5 Cattle diseases that can kill your business

Veterinarian Dr Jan du Preez discusses the top five diseases that South African farmers should guard against to ensure that their cattle and their bottom-line are not negatively affected.

5 Cattle diseases that can kill your business
Brucellosis affects cattle, goats and sheep and is currently the most problematic disease for SA farmers.
Photo: FW Archive

Farmers should aim for healthy and disease-free animals that are cost-effective and create prosperity on farms. “If your animals aren’t healthy, you cannot make money,” says Dr Jan du Preez, vet and managing director for the Institute for Dairy Technology.

Diseases are prone to infect healthy animals as this ensures their own survivial, thus vaccination is crucial. However, says Du Preez, no vaccination guarantees 100% safety, and a keen eye and time spent with one’s livestock is necessary for early disease detection.

Although different diseases may affect different geographical areas, he identifies five diseases that will be a concern throughout South Africa in 2016.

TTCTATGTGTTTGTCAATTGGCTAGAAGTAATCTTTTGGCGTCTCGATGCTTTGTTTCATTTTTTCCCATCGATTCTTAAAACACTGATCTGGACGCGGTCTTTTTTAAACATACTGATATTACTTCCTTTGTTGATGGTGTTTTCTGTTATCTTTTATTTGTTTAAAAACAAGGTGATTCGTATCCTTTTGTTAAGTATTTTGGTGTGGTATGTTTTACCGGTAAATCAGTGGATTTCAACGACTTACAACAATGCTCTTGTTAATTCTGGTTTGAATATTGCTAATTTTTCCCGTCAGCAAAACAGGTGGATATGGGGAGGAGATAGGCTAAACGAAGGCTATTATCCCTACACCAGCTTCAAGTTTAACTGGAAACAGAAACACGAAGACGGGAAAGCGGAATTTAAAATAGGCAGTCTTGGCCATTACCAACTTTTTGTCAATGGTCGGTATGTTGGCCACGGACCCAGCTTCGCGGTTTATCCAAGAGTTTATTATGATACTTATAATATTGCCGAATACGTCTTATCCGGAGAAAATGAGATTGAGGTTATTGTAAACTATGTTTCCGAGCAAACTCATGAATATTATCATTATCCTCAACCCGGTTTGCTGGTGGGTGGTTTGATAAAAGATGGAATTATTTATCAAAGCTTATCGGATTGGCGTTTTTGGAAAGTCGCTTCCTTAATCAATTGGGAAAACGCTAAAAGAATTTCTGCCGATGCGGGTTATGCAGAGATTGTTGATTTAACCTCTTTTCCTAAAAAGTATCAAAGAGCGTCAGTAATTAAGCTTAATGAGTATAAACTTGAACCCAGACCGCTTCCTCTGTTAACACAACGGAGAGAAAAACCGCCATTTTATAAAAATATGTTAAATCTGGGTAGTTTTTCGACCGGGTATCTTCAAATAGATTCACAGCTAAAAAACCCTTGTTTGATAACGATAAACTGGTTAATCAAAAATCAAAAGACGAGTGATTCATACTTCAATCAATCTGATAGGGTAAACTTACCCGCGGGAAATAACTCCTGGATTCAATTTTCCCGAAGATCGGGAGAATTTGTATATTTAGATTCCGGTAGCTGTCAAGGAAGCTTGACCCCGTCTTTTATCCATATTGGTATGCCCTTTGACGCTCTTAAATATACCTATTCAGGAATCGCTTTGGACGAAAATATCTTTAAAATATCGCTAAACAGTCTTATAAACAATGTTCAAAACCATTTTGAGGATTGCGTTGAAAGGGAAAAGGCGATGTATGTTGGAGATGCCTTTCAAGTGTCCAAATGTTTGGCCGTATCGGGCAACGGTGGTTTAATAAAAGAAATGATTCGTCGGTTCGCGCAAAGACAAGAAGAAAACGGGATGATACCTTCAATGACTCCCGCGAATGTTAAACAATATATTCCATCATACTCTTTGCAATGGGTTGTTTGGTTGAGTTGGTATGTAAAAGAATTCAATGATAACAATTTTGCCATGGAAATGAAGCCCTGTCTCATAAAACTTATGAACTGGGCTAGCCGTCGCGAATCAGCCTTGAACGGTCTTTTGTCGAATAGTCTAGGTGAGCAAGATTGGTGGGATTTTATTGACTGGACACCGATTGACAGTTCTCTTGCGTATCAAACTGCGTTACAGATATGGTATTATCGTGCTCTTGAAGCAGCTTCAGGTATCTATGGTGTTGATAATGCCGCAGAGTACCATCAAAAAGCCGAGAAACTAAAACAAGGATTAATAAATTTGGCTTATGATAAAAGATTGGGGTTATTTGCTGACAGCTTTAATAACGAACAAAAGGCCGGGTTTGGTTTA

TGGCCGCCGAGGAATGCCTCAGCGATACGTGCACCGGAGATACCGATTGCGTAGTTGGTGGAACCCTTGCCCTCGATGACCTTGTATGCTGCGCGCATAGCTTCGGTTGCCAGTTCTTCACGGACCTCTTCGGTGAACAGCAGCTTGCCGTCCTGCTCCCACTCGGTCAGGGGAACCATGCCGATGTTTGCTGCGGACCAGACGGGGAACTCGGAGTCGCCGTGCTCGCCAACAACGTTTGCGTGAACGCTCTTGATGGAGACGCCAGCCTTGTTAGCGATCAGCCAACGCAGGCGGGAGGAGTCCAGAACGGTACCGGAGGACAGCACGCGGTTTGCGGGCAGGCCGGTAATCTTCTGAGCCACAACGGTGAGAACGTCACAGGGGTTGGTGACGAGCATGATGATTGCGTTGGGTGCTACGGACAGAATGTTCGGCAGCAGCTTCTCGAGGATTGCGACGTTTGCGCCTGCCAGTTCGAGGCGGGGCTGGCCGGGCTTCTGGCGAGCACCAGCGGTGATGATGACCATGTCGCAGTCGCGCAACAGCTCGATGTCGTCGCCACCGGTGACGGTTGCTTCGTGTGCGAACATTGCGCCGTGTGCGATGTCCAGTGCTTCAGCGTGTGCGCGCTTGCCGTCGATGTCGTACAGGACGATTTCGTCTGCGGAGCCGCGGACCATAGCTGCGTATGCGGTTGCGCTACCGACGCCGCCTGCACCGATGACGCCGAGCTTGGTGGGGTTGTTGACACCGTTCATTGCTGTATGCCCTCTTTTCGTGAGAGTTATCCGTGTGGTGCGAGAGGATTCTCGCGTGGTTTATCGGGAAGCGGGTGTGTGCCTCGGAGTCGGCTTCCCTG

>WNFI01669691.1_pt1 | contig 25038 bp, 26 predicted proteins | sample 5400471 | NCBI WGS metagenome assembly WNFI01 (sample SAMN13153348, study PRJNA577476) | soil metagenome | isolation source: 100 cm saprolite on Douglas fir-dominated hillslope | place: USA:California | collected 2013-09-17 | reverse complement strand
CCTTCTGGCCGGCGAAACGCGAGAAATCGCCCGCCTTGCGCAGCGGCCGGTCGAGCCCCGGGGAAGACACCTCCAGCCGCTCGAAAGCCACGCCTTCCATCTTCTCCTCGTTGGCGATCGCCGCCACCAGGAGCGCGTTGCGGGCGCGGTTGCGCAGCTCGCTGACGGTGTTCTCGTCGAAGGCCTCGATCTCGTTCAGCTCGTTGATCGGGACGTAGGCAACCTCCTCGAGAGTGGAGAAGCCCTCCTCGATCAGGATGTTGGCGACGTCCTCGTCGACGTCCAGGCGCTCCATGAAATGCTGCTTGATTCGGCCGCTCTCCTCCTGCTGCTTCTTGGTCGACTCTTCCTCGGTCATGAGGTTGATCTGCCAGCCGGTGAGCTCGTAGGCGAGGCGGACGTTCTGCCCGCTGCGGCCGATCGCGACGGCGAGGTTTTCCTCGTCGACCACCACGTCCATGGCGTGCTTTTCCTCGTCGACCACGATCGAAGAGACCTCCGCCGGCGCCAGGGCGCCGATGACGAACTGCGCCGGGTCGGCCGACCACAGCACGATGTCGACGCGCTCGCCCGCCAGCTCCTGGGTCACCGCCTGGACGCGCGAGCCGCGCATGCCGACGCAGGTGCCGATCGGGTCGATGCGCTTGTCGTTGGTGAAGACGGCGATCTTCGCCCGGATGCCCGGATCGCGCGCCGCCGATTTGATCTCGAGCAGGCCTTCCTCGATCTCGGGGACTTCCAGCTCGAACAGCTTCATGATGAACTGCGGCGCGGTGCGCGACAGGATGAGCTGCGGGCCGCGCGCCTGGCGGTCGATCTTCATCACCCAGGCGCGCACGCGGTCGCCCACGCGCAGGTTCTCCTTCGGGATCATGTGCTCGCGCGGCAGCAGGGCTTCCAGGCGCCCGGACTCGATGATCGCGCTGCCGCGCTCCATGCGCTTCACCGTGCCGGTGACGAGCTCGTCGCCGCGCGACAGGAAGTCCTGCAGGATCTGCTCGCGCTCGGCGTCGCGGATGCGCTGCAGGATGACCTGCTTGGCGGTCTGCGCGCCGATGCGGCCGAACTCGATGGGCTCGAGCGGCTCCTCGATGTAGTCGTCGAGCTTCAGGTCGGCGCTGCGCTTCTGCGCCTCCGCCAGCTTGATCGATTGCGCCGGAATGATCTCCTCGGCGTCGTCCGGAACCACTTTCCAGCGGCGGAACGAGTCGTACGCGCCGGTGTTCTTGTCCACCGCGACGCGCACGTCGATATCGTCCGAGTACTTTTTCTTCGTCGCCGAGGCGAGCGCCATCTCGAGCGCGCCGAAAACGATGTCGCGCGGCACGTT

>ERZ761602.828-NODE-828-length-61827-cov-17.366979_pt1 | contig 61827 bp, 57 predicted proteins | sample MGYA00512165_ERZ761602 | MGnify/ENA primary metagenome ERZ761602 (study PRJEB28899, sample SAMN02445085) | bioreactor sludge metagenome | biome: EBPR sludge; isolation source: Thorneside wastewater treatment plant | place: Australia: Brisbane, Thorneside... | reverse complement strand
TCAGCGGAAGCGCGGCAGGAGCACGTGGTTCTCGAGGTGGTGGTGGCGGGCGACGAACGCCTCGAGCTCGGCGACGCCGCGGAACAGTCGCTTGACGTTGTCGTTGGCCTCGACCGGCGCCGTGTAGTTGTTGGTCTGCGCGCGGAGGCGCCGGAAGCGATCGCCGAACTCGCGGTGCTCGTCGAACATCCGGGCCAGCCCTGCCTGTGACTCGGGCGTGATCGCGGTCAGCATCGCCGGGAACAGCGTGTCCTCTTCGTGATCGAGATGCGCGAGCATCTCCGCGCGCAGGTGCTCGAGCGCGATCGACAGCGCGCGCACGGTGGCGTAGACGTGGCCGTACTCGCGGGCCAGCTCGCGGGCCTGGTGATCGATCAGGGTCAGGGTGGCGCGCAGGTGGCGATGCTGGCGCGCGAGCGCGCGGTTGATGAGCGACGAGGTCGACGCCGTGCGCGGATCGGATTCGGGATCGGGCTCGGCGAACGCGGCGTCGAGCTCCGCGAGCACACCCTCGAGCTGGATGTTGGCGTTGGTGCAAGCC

Brucellosis

Despite being a state-controlled disease, brucellosis is spreading through South Africa at a rapid rate, and is currently the number one disease that farmers should be concerned about. “It can destroy our livestock sector if it’s not brought under control,” says Du Preez.

Affecting cattle, sheep and goats, the disease was nearly brought under control in the 1990s, but has since grown out of hand. “Although it causes hundreds of millions of rands worth of damage to the cattle industry, it’s underestimated or ignored by many cattle farmers, and businesses which trade in livestock.”

Between 3% and 9% of heifers born from infected cows may be latently infected (that is, without obvious symptoms). Such heifers often test negative for the disease in serological tests until about 18 months, by which time they may be pregnant or with their first calf.

“These heifers are a huge problem. If farmers, vets and auctioneers don’t stand together in curbing this disease, we will never manage to bring it under control,” stresses Du Preez.

The disease is spread mainly when farmers sell and move infected animals. The problem is that infected animals show no clinical signs of disease and their eating habits do not change. The only sign that a pregnant cow carrying the disease will show is abortion after five to seven months of pregnancy. However, such a symptom is also common to other diseases.